It’s been a month of experiments, reader! If you love culture and traveling in our spaces, join our new Live series, Monuments and Mythologies of Ancient Egypt to explore and discuss them together! You’ll travel an itinerary of the major ancient Egyptian monuments, just like you would in real life if you were there. 

The next live tour is 24 May at 10:00 AM Pacific North America time. Click Join or reply to this email for the Zoom link. 

Between the paws of the Great Sphinx of Giza in the virtual tour.

We’ll start in Old Kingdom Egypt at Giza and Saqqara, then transition to Upper Egypt at Luxor and Abu Simbel with their elaborate temples, and end at beautifully-decorated tombs in the Valleys of the Kings and Queens. Throughout, we’ll discuss why the Ancient Egyptians built these incredible monuments and how their thinking about the afterlife evolved over millennia. 

If there’s interest, the goal is to bring in experts that study and take care of these monuments to host live talks about the 3d scans in the future. We’ve tried it a few times so far, and it’s always been fun–people have really good questions! I wish I could answer more of them.

PBS Feature at Copan Ruinas with “In the Americas

Also coming up soon, we’re excited to announce an upcoming feature with 3d scans of the Maya Temples at Copan Ruinas in the PBS series, In the Americas! You don’t want to miss it. Follow along at their website and on PBS

The site at Copan and history is seriously incredible–the Maya temples were built outward like Russian nesting dolls, so the excavations are tunnels inside the temples to older, lower layers. I lived in Copan working in the tunnels for many months, and I think you’re going to love your virtual voyages at this site!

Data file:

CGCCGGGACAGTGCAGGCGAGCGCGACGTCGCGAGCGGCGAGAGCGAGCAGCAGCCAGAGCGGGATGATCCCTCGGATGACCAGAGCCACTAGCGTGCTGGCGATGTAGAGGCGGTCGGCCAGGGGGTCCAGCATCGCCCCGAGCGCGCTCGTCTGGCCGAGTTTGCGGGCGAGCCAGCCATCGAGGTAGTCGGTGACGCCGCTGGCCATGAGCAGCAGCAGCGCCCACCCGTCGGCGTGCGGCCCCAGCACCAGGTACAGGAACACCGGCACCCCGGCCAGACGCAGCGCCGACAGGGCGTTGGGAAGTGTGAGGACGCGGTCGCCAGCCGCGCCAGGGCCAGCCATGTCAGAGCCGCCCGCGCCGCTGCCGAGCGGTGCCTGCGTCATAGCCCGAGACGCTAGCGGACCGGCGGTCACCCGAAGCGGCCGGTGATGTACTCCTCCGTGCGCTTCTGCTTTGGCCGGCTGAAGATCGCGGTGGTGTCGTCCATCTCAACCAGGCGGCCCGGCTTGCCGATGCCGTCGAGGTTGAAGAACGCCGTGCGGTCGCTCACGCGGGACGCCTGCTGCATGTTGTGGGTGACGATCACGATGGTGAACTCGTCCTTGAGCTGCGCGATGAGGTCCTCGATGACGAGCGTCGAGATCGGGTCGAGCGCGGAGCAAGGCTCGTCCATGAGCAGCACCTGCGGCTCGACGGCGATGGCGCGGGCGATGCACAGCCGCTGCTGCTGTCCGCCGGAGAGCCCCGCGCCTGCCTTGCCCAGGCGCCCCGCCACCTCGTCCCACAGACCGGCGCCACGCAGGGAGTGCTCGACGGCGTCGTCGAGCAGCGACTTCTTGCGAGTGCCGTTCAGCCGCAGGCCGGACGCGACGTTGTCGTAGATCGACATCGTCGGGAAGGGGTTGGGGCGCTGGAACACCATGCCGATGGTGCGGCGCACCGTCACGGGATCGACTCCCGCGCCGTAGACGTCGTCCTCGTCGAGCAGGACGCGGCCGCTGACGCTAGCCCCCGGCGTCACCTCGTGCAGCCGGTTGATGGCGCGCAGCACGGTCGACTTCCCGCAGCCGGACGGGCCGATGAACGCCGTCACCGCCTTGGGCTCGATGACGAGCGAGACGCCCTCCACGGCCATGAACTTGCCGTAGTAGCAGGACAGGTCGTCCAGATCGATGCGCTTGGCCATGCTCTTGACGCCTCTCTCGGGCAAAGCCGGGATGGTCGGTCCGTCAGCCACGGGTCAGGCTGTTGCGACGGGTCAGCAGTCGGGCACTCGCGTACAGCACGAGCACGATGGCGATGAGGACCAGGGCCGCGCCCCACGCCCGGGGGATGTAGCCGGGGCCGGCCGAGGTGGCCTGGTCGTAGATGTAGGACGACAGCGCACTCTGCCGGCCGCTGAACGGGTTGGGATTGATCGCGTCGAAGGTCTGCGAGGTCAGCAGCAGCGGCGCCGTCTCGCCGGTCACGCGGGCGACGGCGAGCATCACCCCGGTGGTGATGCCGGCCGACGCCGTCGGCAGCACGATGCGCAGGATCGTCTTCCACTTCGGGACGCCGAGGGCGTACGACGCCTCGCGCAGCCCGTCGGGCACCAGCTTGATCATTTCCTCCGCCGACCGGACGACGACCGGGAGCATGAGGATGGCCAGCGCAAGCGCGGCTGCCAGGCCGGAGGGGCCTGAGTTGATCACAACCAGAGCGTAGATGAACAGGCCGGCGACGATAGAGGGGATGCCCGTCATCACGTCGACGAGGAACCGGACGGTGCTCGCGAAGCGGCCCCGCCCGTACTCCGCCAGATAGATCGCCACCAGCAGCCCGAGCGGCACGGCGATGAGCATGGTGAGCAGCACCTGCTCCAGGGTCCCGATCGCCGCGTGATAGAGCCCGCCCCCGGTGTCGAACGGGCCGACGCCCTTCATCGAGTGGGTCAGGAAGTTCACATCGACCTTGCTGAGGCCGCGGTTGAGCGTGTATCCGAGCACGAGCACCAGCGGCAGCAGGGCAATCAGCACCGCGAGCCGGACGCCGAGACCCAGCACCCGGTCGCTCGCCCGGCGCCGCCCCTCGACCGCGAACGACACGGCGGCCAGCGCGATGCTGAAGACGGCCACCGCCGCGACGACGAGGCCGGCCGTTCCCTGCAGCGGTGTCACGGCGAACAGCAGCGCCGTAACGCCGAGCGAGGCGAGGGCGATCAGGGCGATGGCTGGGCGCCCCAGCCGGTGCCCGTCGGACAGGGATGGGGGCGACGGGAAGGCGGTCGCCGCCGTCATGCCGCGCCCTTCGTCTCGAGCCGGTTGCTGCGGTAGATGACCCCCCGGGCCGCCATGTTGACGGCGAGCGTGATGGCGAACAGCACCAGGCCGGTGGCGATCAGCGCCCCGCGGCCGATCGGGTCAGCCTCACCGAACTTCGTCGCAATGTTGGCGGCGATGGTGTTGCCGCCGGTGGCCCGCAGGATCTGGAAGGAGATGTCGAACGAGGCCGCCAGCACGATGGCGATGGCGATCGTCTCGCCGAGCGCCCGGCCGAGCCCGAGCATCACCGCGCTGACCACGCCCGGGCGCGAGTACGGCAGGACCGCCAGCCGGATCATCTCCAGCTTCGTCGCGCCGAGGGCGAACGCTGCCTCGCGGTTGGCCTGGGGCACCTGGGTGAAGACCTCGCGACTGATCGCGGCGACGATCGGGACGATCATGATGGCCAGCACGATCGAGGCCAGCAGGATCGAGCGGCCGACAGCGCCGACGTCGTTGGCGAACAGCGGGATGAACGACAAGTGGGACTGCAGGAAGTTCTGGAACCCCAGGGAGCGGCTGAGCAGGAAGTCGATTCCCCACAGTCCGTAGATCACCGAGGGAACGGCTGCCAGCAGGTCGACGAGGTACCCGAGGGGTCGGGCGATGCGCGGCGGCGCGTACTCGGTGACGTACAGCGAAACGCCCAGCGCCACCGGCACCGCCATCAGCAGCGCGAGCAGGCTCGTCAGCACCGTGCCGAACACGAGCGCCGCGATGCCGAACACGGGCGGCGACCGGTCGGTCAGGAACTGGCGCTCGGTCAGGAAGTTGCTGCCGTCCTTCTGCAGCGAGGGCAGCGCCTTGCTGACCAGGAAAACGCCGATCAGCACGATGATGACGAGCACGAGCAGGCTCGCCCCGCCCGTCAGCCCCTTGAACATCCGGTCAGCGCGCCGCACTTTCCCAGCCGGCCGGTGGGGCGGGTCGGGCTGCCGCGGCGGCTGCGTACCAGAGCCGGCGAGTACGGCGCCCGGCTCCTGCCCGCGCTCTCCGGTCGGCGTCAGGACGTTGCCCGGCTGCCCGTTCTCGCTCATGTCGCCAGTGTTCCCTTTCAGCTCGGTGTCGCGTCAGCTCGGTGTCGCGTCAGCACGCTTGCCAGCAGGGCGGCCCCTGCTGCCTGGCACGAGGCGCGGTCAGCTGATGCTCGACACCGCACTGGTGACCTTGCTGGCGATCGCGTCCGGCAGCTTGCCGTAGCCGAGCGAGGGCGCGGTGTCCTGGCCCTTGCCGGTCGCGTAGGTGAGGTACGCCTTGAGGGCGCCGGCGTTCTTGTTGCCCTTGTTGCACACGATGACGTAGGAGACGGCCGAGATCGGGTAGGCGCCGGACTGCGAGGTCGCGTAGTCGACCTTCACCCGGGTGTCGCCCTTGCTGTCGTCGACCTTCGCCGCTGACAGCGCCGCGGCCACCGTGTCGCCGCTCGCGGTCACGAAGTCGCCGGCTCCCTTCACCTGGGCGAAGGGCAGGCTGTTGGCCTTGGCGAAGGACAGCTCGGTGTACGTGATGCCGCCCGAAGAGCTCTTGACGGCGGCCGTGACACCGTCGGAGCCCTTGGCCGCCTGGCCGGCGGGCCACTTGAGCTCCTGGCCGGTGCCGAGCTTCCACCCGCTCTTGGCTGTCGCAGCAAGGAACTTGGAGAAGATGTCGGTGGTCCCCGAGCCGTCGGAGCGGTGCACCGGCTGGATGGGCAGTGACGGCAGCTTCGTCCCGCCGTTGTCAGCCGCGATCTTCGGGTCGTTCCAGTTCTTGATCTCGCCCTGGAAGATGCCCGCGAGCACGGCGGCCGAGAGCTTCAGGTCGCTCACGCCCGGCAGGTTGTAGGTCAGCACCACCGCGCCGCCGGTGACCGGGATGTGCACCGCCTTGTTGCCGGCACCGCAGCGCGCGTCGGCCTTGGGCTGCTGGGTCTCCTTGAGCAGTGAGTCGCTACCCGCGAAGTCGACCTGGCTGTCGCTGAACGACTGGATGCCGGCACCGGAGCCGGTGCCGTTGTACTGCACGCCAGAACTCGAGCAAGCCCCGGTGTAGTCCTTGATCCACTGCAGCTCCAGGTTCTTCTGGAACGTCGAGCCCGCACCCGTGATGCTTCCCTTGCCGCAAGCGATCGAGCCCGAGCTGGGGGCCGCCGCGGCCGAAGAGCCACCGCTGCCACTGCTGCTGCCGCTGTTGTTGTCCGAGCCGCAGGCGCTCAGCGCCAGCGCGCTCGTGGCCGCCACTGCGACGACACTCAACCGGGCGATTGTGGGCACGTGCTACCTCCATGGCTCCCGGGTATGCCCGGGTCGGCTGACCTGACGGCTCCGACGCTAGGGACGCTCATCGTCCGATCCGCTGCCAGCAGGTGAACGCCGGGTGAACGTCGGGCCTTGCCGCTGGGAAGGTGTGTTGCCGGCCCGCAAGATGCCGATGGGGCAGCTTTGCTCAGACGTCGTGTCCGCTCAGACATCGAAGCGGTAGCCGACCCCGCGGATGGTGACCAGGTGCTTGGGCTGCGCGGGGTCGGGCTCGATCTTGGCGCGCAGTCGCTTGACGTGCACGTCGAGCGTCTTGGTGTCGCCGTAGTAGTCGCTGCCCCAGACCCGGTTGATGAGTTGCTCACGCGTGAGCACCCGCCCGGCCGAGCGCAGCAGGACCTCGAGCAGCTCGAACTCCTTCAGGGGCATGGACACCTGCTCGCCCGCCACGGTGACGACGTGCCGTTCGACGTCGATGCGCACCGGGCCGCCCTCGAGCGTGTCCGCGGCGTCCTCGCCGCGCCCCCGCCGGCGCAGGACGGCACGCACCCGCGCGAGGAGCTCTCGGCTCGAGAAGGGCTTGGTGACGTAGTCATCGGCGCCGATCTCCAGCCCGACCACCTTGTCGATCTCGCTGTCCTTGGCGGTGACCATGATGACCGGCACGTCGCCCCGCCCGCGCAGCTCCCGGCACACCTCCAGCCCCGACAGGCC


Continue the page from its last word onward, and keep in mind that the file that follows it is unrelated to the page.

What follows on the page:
The episode should come out soon this summer after we finish some final 3d renders from the LiDAR data and add a few more artifacts to the 3d scans. 

Screenshot of Lycidas singing on the beach in Kos, ancient Aegean sea

From the Lab: C.I.V.S. – Ancient Civilization Simulations

Lastly, as an experiment, an AI researcher at [redacted big tech company] and I have been working on a new project to simulate the ancient civilizations we study, but in a 2d format. We have an early release of these available with simulations of historical recreations of farms, on an ancient Greek island, a Roman villa in Latium, and an Egyptian farm in Thebes. Check them out now 

We believe that using generative technologies will not only help us teach about the past but understand and gain new insights about the past by using agent-based modeling. Our most ambitious goal is to create a functional simulation of ancient Eurasia, then the Americas and Pacific islands. 

Image of the smallville simulation with generative agents by Joon Sung Park on his Github repository.

With the advancements of large-language models, this type of simulation becomes much more important. We were inspired by a team of researchers at Stanford and Google that used an early version of ChatGPT to create a simulation of a small town where the non-player characters interact with each other and plan events together as a social simulation. Their town was called Smallville.